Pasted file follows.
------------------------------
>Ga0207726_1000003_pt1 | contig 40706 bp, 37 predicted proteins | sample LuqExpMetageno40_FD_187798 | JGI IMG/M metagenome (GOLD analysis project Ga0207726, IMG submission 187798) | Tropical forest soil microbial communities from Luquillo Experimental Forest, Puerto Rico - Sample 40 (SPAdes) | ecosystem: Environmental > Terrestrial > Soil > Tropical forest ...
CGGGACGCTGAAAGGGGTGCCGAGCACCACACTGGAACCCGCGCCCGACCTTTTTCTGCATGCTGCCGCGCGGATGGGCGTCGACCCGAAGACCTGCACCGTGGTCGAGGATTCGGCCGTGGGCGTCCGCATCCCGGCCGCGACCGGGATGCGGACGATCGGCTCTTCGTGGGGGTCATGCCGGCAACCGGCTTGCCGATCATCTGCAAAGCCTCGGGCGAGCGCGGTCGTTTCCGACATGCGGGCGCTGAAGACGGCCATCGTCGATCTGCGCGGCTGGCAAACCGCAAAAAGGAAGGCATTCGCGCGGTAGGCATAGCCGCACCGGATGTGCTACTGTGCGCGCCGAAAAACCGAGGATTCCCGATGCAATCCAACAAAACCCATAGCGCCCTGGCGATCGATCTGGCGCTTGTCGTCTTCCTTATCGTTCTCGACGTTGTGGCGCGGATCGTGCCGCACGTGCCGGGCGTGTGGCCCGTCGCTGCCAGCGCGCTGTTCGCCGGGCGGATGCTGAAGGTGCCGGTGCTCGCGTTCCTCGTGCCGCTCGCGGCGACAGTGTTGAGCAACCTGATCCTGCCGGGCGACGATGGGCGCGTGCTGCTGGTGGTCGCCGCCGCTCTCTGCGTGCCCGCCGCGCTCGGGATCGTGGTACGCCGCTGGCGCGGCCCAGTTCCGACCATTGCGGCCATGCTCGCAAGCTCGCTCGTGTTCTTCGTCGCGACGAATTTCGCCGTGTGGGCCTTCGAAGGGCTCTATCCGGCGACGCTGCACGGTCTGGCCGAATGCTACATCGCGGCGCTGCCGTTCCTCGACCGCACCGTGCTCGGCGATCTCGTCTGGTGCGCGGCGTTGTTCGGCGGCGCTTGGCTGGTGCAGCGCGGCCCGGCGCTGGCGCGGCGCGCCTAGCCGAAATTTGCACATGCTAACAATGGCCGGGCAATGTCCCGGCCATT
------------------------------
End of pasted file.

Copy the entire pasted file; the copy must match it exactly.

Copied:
>Ga0207726_1000003_pt1 | contig 40706 bp, 37 predicted proteins | sample LuqExpMetageno40_FD_187798 | JGI IMG/M metagenome (GOLD analysis project Ga0207726, IMG submission 187798) | Tropical forest soil microbial communities from Luquillo Experimental Forest, Puerto Rico - Sample 40 (SPAdes) | ecosystem: Environmental > Terrestrial > Soil > Tropical forest ...
CGGGACGCTGAAAGGGGTGCCGAGCACCACACTGGAACCCGCGCCCGACCTTTTTCTGCATGCTGCCGCGCGGATGGGCGTCGACCCGAAGACCTGCACCGTGGTCGAGGATTCGGCCGTGGGCGTCCGCATCCCGGCCGCGACCGGGATGCGGACGATCGGCTCTTCGTGGGGGTCATGCCGGCAACCGGCTTGCCGATCATCTGCAAAGCCTCGGGCGAGCGCGGTCGTTTCCGACATGCGGGCGCTGAAGACGGCCATCGTCGATCTGCGCGGCTGGCAAACCGCAAAAAGGAAGGCATTCGCGCGGTAGGCATAGCCGCACCGGATGTGCTACTGTGCGCGCCGAAAAACCGAGGATTCCCGATGCAATCCAACAAAACCCATAGCGCCCTGGCGATCGATCTGGCGCTTGTCGTCTTCCTTATCGTTCTCGACGTTGTGGCGCGGATCGTGCCGCACGTGCCGGGCGTGTGGCCCGTCGCTGCCAGCGCGCTGTTCGCCGGGCGGATGCTGAAGGTGCCGGTGCTCGCGTTCCTCGTGCCGCTCGCGGCGACAGTGTTGAGCAACCTGATCCTGCCGGGCGACGATGGGCGCGTGCTGCTGGTGGTCGCCGCCGCTCTCTGCGTGCCCGCCGCGCTCGGGATCGTGGTACGCCGCTGGCGCGGCCCAGTTCCGACCATTGCGGCCATGCTCGCAAGCTCGCTCGTGTTCTTCGTCGCGACGAATTTCGCCGTGTGGGCCTTCGAAGGGCTCTATCCGGCGACGCTGCACGGTCTGGCCGAATGCTACATCGCGGCGCTGCCGTTCCTCGACCGCACCGTGCTCGGCGATCTCGTCTGGTGCGCGGCGTTGTTCGGCGGCGCTTGGCTGGTGCAGCGCGGCCCGGCGCTGGCGCGGCGCGCCTAGCCGAAATTTGCACATGCTAACAATGGCCGGGCAATGTCCCGGCCATT